If you want to build community or grow in intimacy, just show up. Squeeze their hands. See their hearts. Pray for them. Ask about their stories. Hear the countless ways their hearts have been broken by the world and healed by God as they have walked with Jesus longer than we’ve been alive.

Maybe you believe that your thoughts will help the Church narrowly escape irrelevance. (By the way, Church irrelevance is a gross generalization.)

But you know as well as I do that nothing turns off our generation more than feeling as though we’re being manipulated. We want relevance, but hate it when you try too hard. Don’t try and make it all about me when it should be all about Jesus, we say. Our needs aren’t met, yet we disdain that our Churches are too inwardly focused. We can’t have it both ways.

Maybe you hope that your words will help the Church come back from the brink of extinction. (By the way, Church extinction is a theological impossibility.)

But here’s the thing, the Church’s existence doesn’t depend on Her success, relevance, statistics or Millennials. She has been preserved all these years by the grace and good pleasure of Jesus Christ. He sustains her. The Church’s challenges are not new. Believe it or not, generations have felt all your frustrations before. She has been irrelevant. She has been abusive. She has been wrong. She has been myopic. She has been manipulative, and yet He sustains Her.

Are we broken? To be sure. Can we improve? Without question. But the One who sustains also refines.

I won’t tell you that what you feel isn’t valid or important. It is, but you don’t need 4000 shares on social media to know that. As Millennials we think our opinions deserve breath and life. We will share them in the name of transparency, but transparency is not a license to wound. There are many more productive things our generation could do and be known for.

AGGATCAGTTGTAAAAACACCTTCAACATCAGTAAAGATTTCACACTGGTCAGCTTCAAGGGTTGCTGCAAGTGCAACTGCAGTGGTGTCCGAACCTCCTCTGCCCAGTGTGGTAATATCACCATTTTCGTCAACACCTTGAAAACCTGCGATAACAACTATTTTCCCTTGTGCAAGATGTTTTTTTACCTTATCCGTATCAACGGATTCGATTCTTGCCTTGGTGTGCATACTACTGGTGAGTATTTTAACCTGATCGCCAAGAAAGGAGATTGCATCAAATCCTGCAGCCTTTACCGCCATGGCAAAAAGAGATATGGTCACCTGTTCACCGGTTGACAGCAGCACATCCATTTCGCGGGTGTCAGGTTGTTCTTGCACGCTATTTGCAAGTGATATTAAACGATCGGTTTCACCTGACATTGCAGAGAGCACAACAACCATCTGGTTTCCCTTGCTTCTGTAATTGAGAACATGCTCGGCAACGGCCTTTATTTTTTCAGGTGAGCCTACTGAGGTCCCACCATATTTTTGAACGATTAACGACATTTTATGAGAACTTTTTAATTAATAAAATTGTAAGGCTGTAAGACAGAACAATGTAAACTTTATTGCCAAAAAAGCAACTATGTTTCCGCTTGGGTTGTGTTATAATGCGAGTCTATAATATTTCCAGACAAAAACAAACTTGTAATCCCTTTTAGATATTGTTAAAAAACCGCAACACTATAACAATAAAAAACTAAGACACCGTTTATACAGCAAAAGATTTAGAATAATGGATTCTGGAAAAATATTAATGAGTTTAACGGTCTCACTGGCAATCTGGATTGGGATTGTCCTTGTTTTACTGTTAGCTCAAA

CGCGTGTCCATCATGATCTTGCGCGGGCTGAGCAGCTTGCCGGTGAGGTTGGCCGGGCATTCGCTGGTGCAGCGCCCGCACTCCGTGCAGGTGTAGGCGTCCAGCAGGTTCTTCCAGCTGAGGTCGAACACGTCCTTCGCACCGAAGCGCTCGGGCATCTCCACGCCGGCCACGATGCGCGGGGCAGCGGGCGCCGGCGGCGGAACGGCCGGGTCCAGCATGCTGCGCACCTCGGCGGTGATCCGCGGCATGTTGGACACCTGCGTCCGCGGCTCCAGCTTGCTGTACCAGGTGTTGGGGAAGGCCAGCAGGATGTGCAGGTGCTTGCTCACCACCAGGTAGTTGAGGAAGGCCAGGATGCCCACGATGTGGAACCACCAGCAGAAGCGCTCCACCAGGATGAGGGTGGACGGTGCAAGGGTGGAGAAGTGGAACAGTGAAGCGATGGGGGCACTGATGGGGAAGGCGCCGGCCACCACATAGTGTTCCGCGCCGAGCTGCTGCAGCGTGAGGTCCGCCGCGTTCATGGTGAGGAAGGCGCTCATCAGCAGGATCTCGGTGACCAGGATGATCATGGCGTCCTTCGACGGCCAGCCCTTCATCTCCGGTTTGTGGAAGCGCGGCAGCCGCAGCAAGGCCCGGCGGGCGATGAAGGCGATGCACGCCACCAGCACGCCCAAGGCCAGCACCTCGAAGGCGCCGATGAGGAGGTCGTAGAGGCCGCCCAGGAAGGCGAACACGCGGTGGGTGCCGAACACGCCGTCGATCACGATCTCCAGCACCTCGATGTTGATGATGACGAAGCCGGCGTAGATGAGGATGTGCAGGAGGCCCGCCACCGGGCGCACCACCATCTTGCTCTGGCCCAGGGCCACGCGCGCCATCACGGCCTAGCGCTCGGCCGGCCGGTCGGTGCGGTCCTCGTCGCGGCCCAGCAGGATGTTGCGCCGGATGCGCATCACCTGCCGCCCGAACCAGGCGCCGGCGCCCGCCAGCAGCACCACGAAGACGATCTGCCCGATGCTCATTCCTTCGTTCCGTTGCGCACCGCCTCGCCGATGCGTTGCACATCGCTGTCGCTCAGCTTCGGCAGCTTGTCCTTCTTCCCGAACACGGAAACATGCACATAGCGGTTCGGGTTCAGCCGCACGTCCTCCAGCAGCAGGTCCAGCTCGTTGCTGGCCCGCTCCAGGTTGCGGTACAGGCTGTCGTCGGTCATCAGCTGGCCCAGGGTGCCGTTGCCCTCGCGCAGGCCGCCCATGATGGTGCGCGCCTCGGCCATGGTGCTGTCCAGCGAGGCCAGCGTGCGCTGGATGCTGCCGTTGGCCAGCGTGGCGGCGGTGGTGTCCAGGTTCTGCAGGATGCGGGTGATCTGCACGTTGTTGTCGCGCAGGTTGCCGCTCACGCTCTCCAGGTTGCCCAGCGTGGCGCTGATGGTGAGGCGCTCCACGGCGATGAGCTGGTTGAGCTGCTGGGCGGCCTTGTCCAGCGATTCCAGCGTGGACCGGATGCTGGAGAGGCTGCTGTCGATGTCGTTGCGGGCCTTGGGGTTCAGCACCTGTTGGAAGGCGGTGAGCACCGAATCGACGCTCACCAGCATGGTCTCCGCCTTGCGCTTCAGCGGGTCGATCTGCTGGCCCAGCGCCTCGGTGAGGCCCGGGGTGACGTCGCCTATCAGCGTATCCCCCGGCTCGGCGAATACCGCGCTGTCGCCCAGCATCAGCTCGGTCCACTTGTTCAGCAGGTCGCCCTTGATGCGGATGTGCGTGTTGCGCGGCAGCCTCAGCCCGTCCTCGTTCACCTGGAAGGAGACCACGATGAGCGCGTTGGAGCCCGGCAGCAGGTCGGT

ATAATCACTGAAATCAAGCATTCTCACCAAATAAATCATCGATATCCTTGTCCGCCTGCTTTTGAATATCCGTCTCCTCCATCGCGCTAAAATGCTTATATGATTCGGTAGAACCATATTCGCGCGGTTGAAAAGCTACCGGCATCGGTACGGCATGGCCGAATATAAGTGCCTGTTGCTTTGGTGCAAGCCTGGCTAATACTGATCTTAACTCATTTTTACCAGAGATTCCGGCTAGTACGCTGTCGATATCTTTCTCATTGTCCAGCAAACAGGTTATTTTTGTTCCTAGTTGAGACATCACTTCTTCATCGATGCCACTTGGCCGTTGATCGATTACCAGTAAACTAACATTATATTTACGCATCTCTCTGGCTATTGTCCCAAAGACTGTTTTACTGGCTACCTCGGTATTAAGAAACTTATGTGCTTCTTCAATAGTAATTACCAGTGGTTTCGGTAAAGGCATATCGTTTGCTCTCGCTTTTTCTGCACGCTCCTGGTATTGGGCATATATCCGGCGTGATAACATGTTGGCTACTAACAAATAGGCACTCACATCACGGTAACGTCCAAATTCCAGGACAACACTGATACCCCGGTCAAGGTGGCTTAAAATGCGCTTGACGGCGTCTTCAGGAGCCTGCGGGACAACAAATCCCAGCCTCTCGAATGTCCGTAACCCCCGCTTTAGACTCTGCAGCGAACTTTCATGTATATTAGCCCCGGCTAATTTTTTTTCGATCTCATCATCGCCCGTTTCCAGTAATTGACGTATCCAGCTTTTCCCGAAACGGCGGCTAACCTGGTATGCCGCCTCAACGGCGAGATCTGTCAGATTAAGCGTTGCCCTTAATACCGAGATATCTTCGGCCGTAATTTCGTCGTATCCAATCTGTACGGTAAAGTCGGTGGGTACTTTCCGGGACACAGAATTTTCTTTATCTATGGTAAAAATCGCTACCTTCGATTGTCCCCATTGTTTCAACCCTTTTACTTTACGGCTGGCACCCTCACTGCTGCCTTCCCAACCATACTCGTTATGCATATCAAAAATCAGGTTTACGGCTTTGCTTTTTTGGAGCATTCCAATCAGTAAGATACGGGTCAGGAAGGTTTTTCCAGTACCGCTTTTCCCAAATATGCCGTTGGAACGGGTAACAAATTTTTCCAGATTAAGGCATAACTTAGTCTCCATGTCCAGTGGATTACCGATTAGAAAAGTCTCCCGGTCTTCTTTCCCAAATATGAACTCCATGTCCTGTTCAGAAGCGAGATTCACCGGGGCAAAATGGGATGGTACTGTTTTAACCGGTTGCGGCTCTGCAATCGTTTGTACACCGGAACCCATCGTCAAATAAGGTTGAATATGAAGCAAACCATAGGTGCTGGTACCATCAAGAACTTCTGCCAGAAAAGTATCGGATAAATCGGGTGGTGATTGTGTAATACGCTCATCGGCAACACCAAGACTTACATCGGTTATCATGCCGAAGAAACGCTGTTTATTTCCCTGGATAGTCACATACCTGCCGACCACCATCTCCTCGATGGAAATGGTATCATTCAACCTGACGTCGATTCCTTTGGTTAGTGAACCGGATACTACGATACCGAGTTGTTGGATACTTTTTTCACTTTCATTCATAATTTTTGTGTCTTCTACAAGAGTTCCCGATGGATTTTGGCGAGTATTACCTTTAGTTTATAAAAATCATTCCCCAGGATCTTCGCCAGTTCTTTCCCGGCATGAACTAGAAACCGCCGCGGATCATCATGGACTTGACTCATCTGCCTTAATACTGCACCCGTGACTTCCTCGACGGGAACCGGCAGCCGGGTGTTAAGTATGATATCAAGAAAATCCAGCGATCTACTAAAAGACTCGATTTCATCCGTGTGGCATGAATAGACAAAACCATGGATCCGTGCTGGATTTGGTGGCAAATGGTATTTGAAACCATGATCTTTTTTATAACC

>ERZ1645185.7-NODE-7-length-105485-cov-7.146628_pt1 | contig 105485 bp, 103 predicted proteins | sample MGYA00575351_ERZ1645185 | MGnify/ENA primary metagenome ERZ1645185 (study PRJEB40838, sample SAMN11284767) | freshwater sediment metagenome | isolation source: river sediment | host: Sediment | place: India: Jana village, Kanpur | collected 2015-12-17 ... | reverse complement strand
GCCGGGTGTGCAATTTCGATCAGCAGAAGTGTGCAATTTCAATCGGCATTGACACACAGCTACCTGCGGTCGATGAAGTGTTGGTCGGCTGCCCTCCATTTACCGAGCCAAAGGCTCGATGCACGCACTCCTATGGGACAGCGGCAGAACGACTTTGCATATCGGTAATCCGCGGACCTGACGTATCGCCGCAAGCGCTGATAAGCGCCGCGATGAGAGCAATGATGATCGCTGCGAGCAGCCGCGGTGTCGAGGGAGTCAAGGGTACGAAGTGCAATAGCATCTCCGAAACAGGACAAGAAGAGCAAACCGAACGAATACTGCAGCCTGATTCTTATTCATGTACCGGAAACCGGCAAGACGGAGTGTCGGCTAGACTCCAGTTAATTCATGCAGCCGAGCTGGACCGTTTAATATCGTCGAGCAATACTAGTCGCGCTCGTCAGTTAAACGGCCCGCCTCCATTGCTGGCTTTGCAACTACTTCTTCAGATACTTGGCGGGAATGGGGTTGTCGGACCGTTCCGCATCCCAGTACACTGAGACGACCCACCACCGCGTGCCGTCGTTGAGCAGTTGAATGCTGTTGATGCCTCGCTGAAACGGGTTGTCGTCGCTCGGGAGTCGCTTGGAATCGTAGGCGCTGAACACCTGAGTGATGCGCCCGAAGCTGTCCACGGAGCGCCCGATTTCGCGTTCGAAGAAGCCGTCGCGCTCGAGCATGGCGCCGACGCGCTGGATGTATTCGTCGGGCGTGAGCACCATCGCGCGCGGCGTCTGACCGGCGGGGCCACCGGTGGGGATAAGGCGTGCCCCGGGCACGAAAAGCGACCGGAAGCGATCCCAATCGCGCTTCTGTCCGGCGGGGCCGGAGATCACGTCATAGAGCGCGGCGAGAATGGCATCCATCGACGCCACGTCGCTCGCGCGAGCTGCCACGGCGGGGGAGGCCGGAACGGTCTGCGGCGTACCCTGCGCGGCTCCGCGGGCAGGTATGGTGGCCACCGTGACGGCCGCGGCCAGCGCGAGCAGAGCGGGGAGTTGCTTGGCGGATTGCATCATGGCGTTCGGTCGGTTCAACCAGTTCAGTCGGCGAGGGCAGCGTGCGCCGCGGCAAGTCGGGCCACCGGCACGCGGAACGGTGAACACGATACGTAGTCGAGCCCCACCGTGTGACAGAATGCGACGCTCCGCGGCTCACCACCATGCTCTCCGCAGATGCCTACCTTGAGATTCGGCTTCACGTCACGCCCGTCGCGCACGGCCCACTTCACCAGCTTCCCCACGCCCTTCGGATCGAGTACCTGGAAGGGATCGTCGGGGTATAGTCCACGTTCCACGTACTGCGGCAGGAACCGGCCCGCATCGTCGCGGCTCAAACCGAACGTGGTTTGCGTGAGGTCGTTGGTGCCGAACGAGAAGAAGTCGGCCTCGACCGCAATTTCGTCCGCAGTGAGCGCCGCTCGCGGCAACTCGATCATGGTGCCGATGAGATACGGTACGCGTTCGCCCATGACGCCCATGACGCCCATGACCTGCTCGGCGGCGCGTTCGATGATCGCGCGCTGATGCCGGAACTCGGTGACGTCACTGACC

I would love to see our generation become the one that cheers most loudly for the Church. The generation that sees her flaws but believes the best about Her. The generation that praises Her heart and Husband! The generation that says my faithfulness to the Church mirrors my faithfulness to Jesus Christ. The generation that loves not just the sexy church but also the struggling church. The generation that champions the Church. The generation that stops complaining and starts changing-our hearts, our churches and our culture.

Your struggle is real. Your solution is wrong. As you struggle, pray. Ask the Lord to start a revival in your church. Talk with your leadership. Reach out to those in your local body. And stay. Stay close. Stay connected. Stay hopeful.

Our best days are ahead because the days are getting darker. And the Bride of Christ is radiant. Even on her worst days, She still shines.

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Whitney Capps is a national speaker and writer for Proverbs 31 Ministries, in-the-trenches Mom to four little boys and wife to her CEO. Fabulously flawed and happily transparent, Whitney offers hope to the too-tired Mom.